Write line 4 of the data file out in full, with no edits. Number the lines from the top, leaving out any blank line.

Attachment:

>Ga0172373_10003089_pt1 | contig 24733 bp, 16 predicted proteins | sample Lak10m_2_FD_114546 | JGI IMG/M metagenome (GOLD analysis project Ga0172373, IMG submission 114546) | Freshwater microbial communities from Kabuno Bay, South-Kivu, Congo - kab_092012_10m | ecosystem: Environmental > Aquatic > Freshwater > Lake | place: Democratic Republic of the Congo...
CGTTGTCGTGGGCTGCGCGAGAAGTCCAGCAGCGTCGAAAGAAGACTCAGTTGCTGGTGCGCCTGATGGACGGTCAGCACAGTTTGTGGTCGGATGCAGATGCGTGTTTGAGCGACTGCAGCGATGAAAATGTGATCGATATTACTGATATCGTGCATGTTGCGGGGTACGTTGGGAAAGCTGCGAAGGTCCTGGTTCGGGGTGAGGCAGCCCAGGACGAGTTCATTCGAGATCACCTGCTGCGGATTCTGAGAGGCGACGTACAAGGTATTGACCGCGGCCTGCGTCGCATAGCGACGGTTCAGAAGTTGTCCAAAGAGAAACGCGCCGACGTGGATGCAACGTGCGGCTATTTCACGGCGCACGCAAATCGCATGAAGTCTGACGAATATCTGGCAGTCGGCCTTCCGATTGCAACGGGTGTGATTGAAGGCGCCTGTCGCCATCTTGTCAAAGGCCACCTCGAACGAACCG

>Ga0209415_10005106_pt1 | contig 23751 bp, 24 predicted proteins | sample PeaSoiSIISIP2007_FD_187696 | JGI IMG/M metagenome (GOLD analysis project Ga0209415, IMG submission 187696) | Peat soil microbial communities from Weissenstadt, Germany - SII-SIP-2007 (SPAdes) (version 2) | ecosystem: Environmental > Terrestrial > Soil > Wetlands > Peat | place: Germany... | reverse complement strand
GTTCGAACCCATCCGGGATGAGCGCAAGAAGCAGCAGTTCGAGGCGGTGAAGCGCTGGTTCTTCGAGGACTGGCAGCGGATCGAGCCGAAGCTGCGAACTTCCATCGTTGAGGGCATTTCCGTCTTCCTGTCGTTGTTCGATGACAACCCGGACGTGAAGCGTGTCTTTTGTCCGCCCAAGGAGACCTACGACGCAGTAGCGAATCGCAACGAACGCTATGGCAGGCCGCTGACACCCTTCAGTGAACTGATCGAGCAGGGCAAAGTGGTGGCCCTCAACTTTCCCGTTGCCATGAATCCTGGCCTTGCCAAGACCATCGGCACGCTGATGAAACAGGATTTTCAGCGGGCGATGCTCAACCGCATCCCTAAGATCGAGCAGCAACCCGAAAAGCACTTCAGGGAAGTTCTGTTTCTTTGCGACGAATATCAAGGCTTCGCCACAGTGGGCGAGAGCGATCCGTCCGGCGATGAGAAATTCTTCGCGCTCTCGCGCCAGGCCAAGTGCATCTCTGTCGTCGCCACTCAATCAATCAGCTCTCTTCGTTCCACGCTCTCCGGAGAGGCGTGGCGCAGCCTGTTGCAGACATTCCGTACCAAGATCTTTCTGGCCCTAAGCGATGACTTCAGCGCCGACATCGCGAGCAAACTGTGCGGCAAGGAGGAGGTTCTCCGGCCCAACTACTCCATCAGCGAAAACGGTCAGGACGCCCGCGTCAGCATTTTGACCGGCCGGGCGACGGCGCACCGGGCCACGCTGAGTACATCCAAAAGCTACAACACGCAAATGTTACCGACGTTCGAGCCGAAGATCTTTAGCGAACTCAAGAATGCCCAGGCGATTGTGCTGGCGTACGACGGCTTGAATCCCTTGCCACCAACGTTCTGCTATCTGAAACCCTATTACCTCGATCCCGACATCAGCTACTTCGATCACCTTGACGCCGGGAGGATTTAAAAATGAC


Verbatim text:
GTTCGAACCCATCCGGGATGAGCGCAAGAAGCAGCAGTTCGAGGCGGTGAAGCGCTGGTTCTTCGAGGACTGGCAGCGGATCGAGCCGAAGCTGCGAACTTCCATCGTTGAGGGCATTTCCGTCTTCCTGTCGTTGTTCGATGACAACCCGGACGTGAAGCGTGTCTTTTGTCCGCCCAAGGAGACCTACGACGCAGTAGCGAATCGCAACGAACGCTATGGCAGGCCGCTGACACCCTTCAGTGAACTGATCGAGCAGGGCAAAGTGGTGGCCCTCAACTTTCCCGTTGCCATGAATCCTGGCCTTGCCAAGACCATCGGCACGCTGATGAAACAGGATTTTCAGCGGGCGATGCTCAACCGCATCCCTAAGATCGAGCAGCAACCCGAAAAGCACTTCAGGGAAGTTCTGTTTCTTTGCGACGAATATCAAGGCTTCGCCACAGTGGGCGAGAGCGATCCGTCCGGCGATGAGAAATTCTTCGCGCTCTCGCGCCAGGCCAAGTGCATCTCTGTCGTCGCCACTCAATCAATCAGCTCTCTTCGTTCCACGCTCTCCGGAGAGGCGTGGCGCAGCCTGTTGCAGACATTCCGTACCAAGATCTTTCTGGCCCTAAGCGATGACTTCAGCGCCGACATCGCGAGCAAACTGTGCGGCAAGGAGGAGGTTCTCCGGCCCAACTACTCCATCAGCGAAAACGGTCAGGACGCCCGCGTCAGCATTTTGACCGGCCGGGCGACGGCGCACCGGGCCACGCTGAGTACATCCAAAAGCTACAACACGCAAATGTTACCGACGTTCGAGCCGAAGATCTTTAGCGAACTCAAGAATGCCCAGGCGATTGTGCTGGCGTACGACGGCTTGAATCCCTTGCCACCAACGTTCTGCTATCTGAAACCCTATTACCTCGATCCCGACATCAGCTACTTCGATCACCTTGACGCCGGGAGGATTTAAAAATGAC